Combating Ageism: Treating Seniors with Dignity and Respect

It shouldn’t come as a shock that research in The United States shows negative attitudes toward older individuals are far more common that positive ones. Ask anybody on the street and you’ll likely get a pretty dim view of our elderly. You might hear vaguely insulting comments about their inabilities or outright attacks on their perceived drain on common resources. But is this societal ageism an inherent part of Western Culture? And if it is, what can you do to combat ageism and keep the seniors you love from falling victim?

Ageism Wounds More than Pride

These stereotypical images of elderly individuals as helpless, pitiful, or even comically incapable can have a tremendous negative impact on an individual’s self-esteem, emotional well-being, and behavior. Seniors repeatedly exposed to them may begin to feel like dependent, non-contributing members of society and, as you know, a senior’s mental well-being has a significant effect on their physical health.

Obvious ageism isn’t necessarily to blame. Our Western Culture is full of veiled discrimination. Whether it’s in the slightly off-color jokes, the skewed portrayal of older people in movies and television, or in the tone of the news pieces we see, hear, and read in the national media—ageism is everywhere.

Even something “harmless” like the lyrics of popular songs can be crippling. Researchers from Anglia Ruskin University and the University of Hull found that 72% of age-related songs in America paint aging in a negative light, portraying the elderly as:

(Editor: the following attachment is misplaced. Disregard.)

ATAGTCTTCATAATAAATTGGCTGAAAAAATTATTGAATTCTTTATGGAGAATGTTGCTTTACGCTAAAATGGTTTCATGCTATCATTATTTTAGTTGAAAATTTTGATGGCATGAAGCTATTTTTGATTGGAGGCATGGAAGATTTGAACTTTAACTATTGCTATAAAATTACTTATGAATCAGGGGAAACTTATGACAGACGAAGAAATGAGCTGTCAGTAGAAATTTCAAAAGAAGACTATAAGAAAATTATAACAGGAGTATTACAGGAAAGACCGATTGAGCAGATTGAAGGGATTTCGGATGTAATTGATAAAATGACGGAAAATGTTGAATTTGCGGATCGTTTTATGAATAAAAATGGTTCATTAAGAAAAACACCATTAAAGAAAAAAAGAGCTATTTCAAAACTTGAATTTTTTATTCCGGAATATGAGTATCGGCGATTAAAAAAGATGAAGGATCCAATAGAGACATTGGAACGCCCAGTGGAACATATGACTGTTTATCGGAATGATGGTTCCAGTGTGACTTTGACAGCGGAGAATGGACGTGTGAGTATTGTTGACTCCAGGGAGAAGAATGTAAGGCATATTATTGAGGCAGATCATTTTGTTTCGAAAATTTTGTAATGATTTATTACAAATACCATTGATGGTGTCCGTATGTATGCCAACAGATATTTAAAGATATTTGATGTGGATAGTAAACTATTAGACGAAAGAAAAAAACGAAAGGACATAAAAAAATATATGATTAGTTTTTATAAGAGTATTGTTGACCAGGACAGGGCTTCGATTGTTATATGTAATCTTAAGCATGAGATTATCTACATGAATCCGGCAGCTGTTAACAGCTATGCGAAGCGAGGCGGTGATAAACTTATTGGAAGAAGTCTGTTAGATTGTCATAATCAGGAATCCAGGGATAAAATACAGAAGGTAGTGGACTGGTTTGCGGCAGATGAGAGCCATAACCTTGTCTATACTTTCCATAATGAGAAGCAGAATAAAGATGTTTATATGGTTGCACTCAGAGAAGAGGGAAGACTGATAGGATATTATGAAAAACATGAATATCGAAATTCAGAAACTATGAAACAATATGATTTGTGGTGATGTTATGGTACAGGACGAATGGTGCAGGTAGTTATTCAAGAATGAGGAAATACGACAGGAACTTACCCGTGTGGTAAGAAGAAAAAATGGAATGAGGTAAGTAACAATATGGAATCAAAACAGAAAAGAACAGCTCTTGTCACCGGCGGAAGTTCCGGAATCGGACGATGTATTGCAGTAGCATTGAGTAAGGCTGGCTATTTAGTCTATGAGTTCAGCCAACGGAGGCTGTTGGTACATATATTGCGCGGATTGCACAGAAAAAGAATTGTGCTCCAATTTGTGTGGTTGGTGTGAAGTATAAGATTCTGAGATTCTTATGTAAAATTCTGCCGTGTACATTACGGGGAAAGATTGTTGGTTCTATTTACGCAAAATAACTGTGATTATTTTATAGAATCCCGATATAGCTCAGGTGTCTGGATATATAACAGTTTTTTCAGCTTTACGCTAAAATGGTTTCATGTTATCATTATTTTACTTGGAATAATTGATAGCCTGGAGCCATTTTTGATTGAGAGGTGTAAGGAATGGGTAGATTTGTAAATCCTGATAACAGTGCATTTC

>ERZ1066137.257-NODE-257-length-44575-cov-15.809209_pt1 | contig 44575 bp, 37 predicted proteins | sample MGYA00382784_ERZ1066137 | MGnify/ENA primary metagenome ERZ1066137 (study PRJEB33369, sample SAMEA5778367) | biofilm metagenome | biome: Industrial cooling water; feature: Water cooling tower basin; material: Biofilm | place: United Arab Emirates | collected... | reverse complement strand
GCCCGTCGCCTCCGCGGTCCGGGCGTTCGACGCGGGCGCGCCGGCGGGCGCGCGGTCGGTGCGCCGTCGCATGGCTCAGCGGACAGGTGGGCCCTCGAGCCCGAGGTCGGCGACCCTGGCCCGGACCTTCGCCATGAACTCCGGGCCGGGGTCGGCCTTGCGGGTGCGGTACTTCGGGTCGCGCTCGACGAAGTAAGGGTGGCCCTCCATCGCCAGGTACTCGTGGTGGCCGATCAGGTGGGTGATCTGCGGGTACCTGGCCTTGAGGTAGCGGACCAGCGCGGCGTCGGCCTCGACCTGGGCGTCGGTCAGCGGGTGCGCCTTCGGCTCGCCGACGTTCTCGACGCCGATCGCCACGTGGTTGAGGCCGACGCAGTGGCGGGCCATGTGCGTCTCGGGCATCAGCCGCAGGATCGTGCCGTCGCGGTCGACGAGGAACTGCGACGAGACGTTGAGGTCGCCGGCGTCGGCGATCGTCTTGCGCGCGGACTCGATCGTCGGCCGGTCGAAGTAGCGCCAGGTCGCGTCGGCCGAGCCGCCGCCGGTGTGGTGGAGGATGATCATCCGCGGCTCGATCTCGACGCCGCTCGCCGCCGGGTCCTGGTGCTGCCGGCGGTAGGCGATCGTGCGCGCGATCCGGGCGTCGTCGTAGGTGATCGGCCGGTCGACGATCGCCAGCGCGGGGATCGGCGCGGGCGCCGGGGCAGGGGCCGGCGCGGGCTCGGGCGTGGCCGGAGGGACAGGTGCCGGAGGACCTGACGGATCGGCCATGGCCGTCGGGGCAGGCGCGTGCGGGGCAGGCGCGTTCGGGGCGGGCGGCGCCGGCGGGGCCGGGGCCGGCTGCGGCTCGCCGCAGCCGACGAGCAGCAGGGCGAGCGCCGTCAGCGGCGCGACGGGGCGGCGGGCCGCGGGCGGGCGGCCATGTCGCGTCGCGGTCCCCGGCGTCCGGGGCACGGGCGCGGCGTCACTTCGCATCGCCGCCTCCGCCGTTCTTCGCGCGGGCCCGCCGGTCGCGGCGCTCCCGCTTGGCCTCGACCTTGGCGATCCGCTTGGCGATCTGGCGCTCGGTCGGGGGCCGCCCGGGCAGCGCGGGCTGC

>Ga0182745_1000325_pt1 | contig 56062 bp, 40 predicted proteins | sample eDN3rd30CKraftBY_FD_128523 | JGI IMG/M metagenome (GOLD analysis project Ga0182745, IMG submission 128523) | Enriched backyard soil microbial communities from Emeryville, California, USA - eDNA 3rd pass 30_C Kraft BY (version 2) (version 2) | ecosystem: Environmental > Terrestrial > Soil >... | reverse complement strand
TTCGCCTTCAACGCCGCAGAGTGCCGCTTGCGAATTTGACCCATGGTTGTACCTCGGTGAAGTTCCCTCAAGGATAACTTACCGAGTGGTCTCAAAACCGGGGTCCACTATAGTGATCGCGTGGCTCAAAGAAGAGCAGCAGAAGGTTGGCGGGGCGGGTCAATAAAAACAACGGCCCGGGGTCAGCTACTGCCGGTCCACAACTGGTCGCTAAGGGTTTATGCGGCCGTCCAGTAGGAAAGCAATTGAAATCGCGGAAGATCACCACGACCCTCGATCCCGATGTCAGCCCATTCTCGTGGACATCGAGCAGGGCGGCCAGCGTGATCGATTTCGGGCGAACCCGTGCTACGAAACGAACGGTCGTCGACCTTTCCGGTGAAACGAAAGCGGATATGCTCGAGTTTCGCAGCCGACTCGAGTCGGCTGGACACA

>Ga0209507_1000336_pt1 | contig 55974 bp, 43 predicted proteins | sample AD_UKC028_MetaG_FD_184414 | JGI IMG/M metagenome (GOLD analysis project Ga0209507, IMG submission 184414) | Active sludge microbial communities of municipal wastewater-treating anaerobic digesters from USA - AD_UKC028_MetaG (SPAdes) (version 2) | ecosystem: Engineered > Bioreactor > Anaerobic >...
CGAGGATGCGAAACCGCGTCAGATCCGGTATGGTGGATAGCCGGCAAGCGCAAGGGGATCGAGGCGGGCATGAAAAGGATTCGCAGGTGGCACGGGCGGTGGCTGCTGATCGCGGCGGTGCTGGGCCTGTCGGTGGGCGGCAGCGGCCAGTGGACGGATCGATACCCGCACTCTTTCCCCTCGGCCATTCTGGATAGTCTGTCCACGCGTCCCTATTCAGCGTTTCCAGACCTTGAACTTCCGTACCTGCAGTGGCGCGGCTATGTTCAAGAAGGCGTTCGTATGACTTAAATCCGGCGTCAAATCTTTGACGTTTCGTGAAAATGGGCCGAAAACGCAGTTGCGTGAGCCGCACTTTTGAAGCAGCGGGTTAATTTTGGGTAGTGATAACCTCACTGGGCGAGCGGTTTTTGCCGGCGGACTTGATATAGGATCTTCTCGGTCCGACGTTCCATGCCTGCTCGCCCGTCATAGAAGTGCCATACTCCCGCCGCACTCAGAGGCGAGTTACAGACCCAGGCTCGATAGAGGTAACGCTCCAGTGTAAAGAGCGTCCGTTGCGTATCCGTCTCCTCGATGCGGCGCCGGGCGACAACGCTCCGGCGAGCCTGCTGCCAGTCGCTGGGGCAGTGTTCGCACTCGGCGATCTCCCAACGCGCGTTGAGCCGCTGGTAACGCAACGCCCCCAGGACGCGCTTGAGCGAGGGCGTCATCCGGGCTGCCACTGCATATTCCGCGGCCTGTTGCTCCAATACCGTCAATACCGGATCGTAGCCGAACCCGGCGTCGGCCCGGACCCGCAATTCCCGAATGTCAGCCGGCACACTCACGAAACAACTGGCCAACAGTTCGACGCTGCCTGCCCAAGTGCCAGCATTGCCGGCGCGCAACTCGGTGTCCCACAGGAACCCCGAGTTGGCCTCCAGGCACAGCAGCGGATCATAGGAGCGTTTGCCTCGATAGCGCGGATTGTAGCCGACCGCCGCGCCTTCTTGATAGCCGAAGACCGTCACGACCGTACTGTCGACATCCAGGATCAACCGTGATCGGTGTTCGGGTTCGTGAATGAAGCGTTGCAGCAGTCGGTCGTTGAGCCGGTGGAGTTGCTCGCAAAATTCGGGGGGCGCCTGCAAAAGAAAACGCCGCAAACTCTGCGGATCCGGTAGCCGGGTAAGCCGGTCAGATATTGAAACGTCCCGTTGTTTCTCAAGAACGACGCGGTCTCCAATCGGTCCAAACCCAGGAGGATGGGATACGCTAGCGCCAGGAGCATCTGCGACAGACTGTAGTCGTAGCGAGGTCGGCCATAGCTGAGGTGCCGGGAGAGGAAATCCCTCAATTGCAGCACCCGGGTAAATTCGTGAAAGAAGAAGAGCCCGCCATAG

1. Physically incapable

  2. Unlovable

  3. Unattractive

  4. Filled with self-pity

You Can Fight the Effects of Ageism

The best way to combat this socially accepted ageism is to take a cue from one of the many cultures around the world in which the elderly are respected and even revered.

These cultures include:

  1. Greek

  2. Native Americans

  3. Korean

  4. Chinese

  5. Indian

  6. Latin American

The common thread that runs through these anti-ageist cultures is that the family unit tends to stick together. They live in the same household (or within close proximity) and regularly incorporate older members into everyday life from cooking and cleaning to childcare. In these countries elder care becomes less about the burden and more about enjoying quality time with the individual.

But in this hectic workaday world in which we live finding the time, the resources, and the ability to keep your aging loved one living safely at home can be difficult. As a family caregiver you don’t have to take on the responsibility alone.

Second Family Home Care Helps Elderly Individuals Stay at Home Longer

The experienced and respectful caregivers at Second Family Home Care can help your loved ones stay at home longer and maintain that necessary social connection. We can fill in for family caregivers so they can take much-needed breaks or provide full-time non-medical in-home care for seniors living on their own. This makes caregiving less of a chore, delegates the responsibility, and allows you and your family to focus on spending quality time with your loved ones.

Contact us or call (972) 347-0700 to schedule a consultation today.

#seniors #mentalhealth #seniorcare #ageism #elderly #familycaregivers #discrimination

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Frisco, Allen, and McKinney


Owner/Administrator:
Becca Metoyer, Certified Senior Advisor, CSA